Conservative Leader Andrew Scheer entered the federal election campaign in September a virtual unknown to many Canadians.
What he wanted to talk to them about was how he’ll make their lives more affordable, and why the Liberals have lost what he called the “moral authority” to govern.
But what Canadians also learned about him and his party over the last 39 days didn’t always reflect that goal. Debates about his socially conservative beliefs, the holes in his personal and professional resume, his candidates with controversial positions, and his statements about opponents that had no basis in fact all clouded his central campaign theme.
He alluded to that Sunday, telling a crowd in the riding of Surrey-Newton that while the Conservatives sometimes have trouble getting their message out, they have what others lack: ethics.
And what he wants Canadians to remember is this, he’d said earlier in the day: he ran a positive campaign.
“It’s been a campaign of hope and a message of brighter days ahead with a new Conservative government that will live within its means and put more money in your pocket so you can get ahead.”
Whether that message will win him the majority government he’s after might not be known until hours after the polls close Monday. As Scheer noted in campaigning throughout Vancouver, it’s likely to be a tight race.
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But even as he urged everyone to stay positive at a stop in West Vancouver, he also took repeated jabs at his rivals, framing what he said was the question of the campaign: do Canadians want a majority Conservative government or a Liberal-NDP coalition?
“The choice is clear: an NDP government wearing a Justin Trudeau mask that will raise taxes, kill jobs, damage our economy and take more money out of your pockets,” he said. “And a Conservative majority government that will live within its means and put more money in your pockets so you can get ahead.”
For the last week of the campaign, Scheer travelled from coast to coast laying out which of his pledges he’d move on right away, calling it a “first 100 days” plan.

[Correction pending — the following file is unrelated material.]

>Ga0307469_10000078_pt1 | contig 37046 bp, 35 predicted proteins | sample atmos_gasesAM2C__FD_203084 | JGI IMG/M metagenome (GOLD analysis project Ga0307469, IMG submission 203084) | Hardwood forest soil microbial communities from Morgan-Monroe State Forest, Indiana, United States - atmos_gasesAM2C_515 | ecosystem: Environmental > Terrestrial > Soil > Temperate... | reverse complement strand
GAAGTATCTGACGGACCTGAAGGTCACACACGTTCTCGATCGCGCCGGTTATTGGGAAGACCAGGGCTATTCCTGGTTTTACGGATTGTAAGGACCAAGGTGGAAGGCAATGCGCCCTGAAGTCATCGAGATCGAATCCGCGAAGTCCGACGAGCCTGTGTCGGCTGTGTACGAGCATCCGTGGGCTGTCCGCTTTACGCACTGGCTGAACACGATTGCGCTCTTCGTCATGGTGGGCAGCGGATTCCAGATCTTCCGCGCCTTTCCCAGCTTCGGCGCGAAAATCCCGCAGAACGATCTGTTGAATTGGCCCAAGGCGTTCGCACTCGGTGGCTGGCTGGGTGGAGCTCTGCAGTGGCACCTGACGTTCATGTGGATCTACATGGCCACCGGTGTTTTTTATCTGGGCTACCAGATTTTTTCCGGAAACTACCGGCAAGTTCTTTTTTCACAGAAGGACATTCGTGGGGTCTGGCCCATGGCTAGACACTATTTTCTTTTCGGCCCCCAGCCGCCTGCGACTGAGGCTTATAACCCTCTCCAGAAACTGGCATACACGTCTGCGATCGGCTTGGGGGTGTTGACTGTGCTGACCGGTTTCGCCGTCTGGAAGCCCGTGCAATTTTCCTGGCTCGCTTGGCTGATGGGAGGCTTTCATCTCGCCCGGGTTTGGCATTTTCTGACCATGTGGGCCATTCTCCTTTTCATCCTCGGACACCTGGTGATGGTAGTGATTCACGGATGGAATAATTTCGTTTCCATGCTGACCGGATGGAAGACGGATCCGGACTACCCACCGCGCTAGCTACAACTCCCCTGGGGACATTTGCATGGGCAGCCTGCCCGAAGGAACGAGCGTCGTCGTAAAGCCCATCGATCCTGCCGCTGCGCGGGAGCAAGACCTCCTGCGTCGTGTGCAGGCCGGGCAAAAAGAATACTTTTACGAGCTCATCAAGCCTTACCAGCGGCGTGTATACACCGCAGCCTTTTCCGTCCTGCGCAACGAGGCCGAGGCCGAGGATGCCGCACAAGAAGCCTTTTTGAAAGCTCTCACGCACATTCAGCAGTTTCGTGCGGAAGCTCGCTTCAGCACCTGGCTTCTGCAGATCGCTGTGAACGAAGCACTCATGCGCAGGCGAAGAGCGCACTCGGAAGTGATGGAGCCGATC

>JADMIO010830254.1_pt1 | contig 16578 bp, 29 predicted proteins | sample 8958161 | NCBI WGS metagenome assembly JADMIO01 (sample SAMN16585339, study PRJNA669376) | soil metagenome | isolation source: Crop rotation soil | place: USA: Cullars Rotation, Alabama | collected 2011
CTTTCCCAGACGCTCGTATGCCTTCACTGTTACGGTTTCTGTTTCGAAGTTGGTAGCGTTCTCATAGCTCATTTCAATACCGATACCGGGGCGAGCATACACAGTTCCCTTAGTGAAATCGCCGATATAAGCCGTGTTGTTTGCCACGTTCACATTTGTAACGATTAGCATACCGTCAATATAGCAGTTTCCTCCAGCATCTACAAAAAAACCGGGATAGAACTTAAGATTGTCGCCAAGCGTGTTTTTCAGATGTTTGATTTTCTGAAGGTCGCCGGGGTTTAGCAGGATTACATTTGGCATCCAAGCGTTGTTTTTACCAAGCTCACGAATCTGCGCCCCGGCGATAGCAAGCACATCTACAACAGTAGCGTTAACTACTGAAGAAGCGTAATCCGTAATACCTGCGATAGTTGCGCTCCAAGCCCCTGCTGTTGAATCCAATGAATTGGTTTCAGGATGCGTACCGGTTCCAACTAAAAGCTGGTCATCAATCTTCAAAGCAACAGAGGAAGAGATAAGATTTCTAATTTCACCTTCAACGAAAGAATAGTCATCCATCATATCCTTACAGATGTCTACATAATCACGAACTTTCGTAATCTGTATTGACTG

It was a perfect move, said Quebec candidate Gerard Deltell, who is running for re-election after being one of the party’s star recruits in the 2015 election.
“We were able to say to the people: we will govern, we are ready to govern, we have a plan, a definitive plan,” he said earlier this week after Scheer’s final rally in the province.
Scheer’s campaign in Quebec took on a different flavour from elsewhere in the country – he had a platform for the province specifically.
But the gains the Conservatives need there, if they’re to win a majority, are hampered by Scheer’s own anti-abortion stance and the resurgence of the Bloc Quebecois.
Its leader, Yves-Francois Blanchet, has gone after Scheer’s promise to build an “energy corridor” that would take gas east and hydroelectricity west, saying Quebecers will not give licence for pipeline projects through their province.
Scheer struck back against him on Sunday, saying Blanchet would do nothing for Quebecers except try to advance a referendum on sovereignty that nobody wants.
Within the first 100 days, Scheer said he would focus on five things: a task force on corporate welfare, passing a fiscal update that would incorporate some of his tax credits, meeting with premiers on interprovincial trade, introducing new ethics laws, and axing the carbon tax.
Scheer also said he has been transparent during the campaign by taking questions daily from reporters, and is vowing to maintain that openness if elected to govern.
Several times in the last week, there was a hint of his approach.
At a rally in Richmond Hill, outside Toronto, on Saturday night, Scheer energetically denounced Trudeau’s record on ethics and promised a Conservative government would investigate. “Lock him up, lock him up,” came the cry from the crowd, a chant drawn from the last US presidential election, in which supporters of Donald Trump regularly called for Democratic nominee Hillary Clinton to be jailed.
Scheer moved to calm the crowd, pivoting the chant to “vote him out, vote him out.”
“Of course we believe in civility, and proper decorum and treating people with respect,” Scheer said Sunday.
But when it comes to how he’ll respond to the results of Monday’s vote, it’s not clear. Scheer insists the party that wins the most seats gets to govern. That’s often the practice but it’s not a hard rule in Canada’s parliamentary system.
Scheer has declined to discuss in detail the hypotheticals around the outcome of Monday’s vote, saying Sunday he remains focused on earning a majority.
His campaign hit several key ridings in the Vancouver area on Sunday, including Vancouver Granville.
The Conservatives nearly tied the NDP for second there in 2015, but now there’s a twist: high-profile Independent candidate Jody Wilson-Raybould.
As the former Liberal attorney general, it was her assertion – eventually backed by the ethics commissioner – that Trudeau improperly pressured her to intervene in the criminal prosecution of SNC Lavalin. The subsequent scandal helped the Conservatives climb in the polls.
Scheer didn’t mention Wilson-Raybould or the SNC-Lavalin matter in his brief remarks to campaign workers.
“This election is going to be so, so close, we need to win ridings all across this country,” he said. “But we are going to surprise people.”